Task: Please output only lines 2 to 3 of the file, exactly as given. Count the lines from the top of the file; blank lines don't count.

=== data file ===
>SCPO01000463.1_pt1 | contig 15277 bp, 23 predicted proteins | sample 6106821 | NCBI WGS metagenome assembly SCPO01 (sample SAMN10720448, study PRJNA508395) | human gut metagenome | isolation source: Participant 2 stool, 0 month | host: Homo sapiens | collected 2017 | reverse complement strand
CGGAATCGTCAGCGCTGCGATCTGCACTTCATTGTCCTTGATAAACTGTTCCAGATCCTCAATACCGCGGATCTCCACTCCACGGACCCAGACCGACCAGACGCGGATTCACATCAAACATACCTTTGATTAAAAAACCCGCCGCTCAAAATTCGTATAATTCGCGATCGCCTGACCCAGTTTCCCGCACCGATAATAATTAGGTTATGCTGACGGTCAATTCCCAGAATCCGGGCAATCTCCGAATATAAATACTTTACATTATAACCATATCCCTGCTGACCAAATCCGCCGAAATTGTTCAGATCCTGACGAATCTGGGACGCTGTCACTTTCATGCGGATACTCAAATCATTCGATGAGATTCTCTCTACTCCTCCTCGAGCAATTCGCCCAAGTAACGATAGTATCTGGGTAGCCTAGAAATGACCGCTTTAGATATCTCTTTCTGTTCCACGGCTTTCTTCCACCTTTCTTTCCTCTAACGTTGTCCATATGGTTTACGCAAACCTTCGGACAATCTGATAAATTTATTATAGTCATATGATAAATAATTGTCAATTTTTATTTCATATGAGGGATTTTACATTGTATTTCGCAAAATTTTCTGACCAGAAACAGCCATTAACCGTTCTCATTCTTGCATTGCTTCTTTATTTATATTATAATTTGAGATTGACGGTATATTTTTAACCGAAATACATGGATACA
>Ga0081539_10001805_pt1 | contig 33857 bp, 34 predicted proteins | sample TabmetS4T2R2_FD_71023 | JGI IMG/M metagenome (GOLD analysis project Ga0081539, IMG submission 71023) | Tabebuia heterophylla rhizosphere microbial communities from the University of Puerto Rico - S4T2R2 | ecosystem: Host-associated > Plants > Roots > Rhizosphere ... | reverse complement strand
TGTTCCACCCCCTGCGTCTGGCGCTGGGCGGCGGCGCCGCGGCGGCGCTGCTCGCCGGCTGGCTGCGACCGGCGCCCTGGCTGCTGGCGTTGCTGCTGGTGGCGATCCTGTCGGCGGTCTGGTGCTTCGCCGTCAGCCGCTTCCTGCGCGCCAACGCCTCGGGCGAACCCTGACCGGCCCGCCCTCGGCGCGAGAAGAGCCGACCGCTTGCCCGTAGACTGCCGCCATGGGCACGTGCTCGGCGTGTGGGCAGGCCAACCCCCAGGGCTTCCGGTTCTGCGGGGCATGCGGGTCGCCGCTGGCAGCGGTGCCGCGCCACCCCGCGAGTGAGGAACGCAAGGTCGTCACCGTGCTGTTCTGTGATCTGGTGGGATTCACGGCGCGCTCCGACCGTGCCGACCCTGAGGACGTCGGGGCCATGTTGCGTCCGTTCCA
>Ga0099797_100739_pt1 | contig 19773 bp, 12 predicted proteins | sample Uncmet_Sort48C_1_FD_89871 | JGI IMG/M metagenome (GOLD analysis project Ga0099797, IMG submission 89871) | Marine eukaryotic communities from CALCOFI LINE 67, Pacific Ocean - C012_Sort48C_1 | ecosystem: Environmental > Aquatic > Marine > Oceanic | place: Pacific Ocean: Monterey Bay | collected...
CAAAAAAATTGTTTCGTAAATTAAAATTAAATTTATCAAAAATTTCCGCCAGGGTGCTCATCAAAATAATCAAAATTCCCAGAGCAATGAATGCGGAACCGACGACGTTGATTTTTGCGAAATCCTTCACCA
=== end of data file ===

CGGAATCGTCAGCGCTGCGATCTGCACTTCATTGTCCTTGATAAACTGTTCCAGATCCTCAATACCGCGGATCTCCACTCCACGGACCCAGACCGACCAGACGCGGATTCACATCAAACATACCTTTGATTAAAAAACCCGCCGCTCAAAATTCGTATAATTCGCGATCGCCTGACCCAGTTTCCCGCACCGATAATAATTAGGTTATGCTGACGGTCAATTCCCAGAATCCGGGCAATCTCCGAATATAAATACTTTACATTATAACCATATCCCTGCTGACCAAATCCGCCGAAATTGTTCAGATCCTGACGAATCTGGGACGCTGTCACTTTCATGCGGATACTCAAATCATTCGATGAGATTCTCTCTACTCCTCCTCGAGCAATTCGCCCAAGTAACGATAGTATCTGGGTAGCCTAGAAATGACCGCTTTAGATATCTCTTTCTGTTCCACGGCTTTCTTCCACCTTTCTTTCCTCTAACGTTGTCCATATGGTTTACGCAAACCTTCGGACAATCTGATAAATTTATTATAGTCATATGATAAATAATTGTCAATTTTTATTTCATATGAGGGATTTTACATTGTATTTCGCAAAATTTTCTGACCAGAAACAGCCATTAACCGTTCTCATTCTTGCATTGCTTCTTTATTTATATTATAATTTGAGATTGACGGTATATTTTTAACCGAAATACATGGATACA
>Ga0081539_10001805_pt1 | contig 33857 bp, 34 predicted proteins | sample TabmetS4T2R2_FD_71023 | JGI IMG/M metagenome (GOLD analysis project Ga0081539, IMG submission 71023) | Tabebuia heterophylla rhizosphere microbial communities from the University of Puerto Rico - S4T2R2 | ecosystem: Host-associated > Plants > Roots > Rhizosphere ... | reverse complement strand